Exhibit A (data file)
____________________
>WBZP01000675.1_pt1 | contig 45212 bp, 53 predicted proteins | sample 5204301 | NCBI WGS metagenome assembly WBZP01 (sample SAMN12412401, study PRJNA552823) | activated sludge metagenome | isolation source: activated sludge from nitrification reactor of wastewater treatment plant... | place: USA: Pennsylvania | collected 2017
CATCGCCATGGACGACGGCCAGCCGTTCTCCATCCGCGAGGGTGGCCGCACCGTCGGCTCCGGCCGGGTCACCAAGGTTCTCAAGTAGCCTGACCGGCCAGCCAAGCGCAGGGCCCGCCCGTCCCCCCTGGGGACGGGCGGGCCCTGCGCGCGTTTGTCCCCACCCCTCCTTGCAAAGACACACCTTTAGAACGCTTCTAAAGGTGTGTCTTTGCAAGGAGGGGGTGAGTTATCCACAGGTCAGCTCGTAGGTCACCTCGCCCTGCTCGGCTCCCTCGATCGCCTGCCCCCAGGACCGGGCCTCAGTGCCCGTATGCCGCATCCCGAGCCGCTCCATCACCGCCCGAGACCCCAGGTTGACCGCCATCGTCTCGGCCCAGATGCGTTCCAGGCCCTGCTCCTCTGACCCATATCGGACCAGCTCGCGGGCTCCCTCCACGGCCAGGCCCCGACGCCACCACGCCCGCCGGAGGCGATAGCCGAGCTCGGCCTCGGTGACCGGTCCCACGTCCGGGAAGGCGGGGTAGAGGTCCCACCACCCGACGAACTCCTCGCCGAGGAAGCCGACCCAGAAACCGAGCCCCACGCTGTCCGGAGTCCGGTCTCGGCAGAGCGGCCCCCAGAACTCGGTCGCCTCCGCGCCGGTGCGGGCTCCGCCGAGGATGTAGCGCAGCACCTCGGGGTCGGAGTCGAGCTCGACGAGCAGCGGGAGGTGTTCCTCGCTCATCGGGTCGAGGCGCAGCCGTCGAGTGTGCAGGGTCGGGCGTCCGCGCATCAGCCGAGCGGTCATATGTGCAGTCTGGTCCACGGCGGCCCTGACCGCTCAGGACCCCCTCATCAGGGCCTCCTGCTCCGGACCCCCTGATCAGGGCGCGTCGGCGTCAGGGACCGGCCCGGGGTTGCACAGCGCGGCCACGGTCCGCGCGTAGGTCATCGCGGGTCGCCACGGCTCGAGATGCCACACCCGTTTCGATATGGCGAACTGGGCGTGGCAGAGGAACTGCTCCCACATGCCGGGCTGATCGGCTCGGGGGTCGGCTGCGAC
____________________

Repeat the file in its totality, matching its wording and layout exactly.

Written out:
>WBZP01000675.1_pt1 | contig 45212 bp, 53 predicted proteins | sample 5204301 | NCBI WGS metagenome assembly WBZP01 (sample SAMN12412401, study PRJNA552823) | activated sludge metagenome | isolation source: activated sludge from nitrification reactor of wastewater treatment plant... | place: USA: Pennsylvania | collected 2017
CATCGCCATGGACGACGGCCAGCCGTTCTCCATCCGCGAGGGTGGCCGCACCGTCGGCTCCGGCCGGGTCACCAAGGTTCTCAAGTAGCCTGACCGGCCAGCCAAGCGCAGGGCCCGCCCGTCCCCCCTGGGGACGGGCGGGCCCTGCGCGCGTTTGTCCCCACCCCTCCTTGCAAAGACACACCTTTAGAACGCTTCTAAAGGTGTGTCTTTGCAAGGAGGGGGTGAGTTATCCACAGGTCAGCTCGTAGGTCACCTCGCCCTGCTCGGCTCCCTCGATCGCCTGCCCCCAGGACCGGGCCTCAGTGCCCGTATGCCGCATCCCGAGCCGCTCCATCACCGCCCGAGACCCCAGGTTGACCGCCATCGTCTCGGCCCAGATGCGTTCCAGGCCCTGCTCCTCTGACCCATATCGGACCAGCTCGCGGGCTCCCTCCACGGCCAGGCCCCGACGCCACCACGCCCGCCGGAGGCGATAGCCGAGCTCGGCCTCGGTGACCGGTCCCACGTCCGGGAAGGCGGGGTAGAGGTCCCACCACCCGACGAACTCCTCGCCGAGGAAGCCGACCCAGAAACCGAGCCCCACGCTGTCCGGAGTCCGGTCTCGGCAGAGCGGCCCCCAGAACTCGGTCGCCTCCGCGCCGGTGCGGGCTCCGCCGAGGATGTAGCGCAGCACCTCGGGGTCGGAGTCGAGCTCGACGAGCAGCGGGAGGTGTTCCTCGCTCATCGGGTCGAGGCGCAGCCGTCGAGTGTGCAGGGTCGGGCGTCCGCGCATCAGCCGAGCGGTCATATGTGCAGTCTGGTCCACGGCGGCCCTGACCGCTCAGGACCCCCTCATCAGGGCCTCCTGCTCCGGACCCCCTGATCAGGGCGCGTCGGCGTCAGGGACCGGCCCGGGGTTGCACAGCGCGGCCACGGTCCGCGCGTAGGTCATCGCGGGTCGCCACGGCTCGAGATGCCACACCCGTTTCGATATGGCGAACTGGGCGTGGCAGAGGAACTGCTCCCACATGCCGGGCTGATCGGCTCGGGGGTCGGCTGCGAC